The tiles, however, are not what make Metro identifiable. In fact, the latest version of MSN Messenger claims to have a “Metro interface” and has no tiles. There’s also a popular Twitter client called MetroTwit which has no tiles. If I had to look at a UI claiming to be Metro and attempt to isolate exactly what it is about it that makes it unique, I would have to say the use of a specific typeface, Segoe UI Light. Seeing the use of that typeface in all its various sizes and weights, snaps out to me more than anything else. Look at Windows 8 and WP7 and you’ll see the typeface used everywhere.

Menus are pretty distinctive in a Metro application as well. For one, they’re all in the aforementioned Segoe UI Light typeface. But what makes them really unique is the way Metro style applications lay out their menus for navigation. As opposed to relying on chrome around the menus, Metro menus consist simply of the selections placed next to each other with the currently selected one set in bold face. This style is followed down to sub-menus. In fact, the overall lack of chrome is a large part of the underlying philosophy of the Metro design style. See Figure 3 for an example of how the MSN Messenger application displays its menus now. You can see another example of “content of chrome” in Visual Studio 11 Beta, where even tool windows lack a border. Instead, the use of gray shading illustrates where the tool windows separate from the main “tabbed-MDI-area.”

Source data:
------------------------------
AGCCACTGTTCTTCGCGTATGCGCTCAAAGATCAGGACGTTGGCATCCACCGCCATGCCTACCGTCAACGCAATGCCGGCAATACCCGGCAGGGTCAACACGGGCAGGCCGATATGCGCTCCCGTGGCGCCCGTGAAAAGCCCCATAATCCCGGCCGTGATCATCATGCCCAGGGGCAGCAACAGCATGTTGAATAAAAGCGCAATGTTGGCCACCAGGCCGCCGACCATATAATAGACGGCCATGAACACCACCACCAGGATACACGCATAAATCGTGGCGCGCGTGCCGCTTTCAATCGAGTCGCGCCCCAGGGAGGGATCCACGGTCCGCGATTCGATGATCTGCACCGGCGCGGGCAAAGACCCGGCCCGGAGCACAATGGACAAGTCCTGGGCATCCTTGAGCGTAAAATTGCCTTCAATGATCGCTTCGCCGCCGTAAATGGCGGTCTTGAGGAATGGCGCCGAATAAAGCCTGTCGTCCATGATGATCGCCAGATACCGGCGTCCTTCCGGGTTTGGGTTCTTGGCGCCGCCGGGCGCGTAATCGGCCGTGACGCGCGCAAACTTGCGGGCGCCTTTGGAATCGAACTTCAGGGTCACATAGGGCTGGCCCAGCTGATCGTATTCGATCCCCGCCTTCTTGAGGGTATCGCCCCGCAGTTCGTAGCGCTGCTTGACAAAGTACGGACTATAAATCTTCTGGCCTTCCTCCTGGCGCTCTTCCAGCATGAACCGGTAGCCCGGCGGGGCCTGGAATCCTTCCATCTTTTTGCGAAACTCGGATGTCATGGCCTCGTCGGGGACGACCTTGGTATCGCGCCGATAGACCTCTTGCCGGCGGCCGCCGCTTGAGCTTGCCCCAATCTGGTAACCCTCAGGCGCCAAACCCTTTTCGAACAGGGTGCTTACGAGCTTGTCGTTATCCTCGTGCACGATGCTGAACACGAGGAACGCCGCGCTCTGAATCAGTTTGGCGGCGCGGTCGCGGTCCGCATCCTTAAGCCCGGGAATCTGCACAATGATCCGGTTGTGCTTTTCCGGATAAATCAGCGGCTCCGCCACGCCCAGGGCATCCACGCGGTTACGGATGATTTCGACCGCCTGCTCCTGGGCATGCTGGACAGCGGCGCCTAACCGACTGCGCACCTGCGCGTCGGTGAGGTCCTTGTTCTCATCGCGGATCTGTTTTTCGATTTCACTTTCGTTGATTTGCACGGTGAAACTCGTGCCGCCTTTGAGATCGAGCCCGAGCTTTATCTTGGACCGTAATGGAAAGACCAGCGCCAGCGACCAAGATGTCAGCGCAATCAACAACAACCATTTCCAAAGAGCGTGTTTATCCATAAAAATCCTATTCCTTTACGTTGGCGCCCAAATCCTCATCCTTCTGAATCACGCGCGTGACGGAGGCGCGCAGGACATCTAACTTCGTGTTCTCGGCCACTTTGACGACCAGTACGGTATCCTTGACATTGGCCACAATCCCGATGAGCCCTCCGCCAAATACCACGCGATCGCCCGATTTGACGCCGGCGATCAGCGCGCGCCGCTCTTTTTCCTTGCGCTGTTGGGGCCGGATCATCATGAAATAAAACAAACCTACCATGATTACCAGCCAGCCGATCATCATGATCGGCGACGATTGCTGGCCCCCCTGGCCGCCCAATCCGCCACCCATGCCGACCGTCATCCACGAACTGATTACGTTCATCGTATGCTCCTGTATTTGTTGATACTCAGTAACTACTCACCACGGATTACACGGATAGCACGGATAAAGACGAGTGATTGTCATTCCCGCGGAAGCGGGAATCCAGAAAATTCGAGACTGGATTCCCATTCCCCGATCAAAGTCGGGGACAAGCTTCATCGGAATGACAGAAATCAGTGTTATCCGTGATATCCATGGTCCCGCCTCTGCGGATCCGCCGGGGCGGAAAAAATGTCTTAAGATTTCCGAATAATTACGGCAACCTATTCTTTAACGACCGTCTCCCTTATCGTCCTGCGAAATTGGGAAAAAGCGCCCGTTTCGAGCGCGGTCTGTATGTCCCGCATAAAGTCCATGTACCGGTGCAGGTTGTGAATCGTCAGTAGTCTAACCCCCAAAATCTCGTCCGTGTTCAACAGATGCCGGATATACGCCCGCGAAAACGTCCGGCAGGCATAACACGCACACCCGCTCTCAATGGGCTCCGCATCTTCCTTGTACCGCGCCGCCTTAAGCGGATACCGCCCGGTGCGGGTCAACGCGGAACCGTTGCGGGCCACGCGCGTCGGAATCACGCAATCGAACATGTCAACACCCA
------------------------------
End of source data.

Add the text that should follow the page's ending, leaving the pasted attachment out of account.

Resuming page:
Figure3: MSN Messenger menus.

Metro applications have also done away with the concept of overlapping windows. This is a design that takes some time to get used to, but if you’re a WPF or Silverlight developer it should not be strange to you. The lack of form-inheritance in WPF and Silverlight in combination with the push toward MVVM-based client-tier architectures has driven WPF/SL developers to create more “containment”-based views. This is a style where the application consists of a primary or “shell” view which fires on startup. The shell view is split into various regions and their contents are filled with various views based on application usage. Microsoft themselves so embraced this development style that they have a framework to assist with it and more, called Prism.

Your First Metro App

Now that you have a basic understanding (I hope) of the makings of a Metro application, let’s jump in and create a simple one. Keep in mind; in this article I’m going to keep things very simple. I’ll create a simple application first, and then introduce some navigation and view details for displaying information. I’ll cover live tiles and other advanced features in a future article. My goal here is to make you comfortable with creating Metro applications and knowing you can leverage your existing XAML and C# (and even Visual Basic) skills, and almost ignore the fact that you’re going to be calling into a new runtime.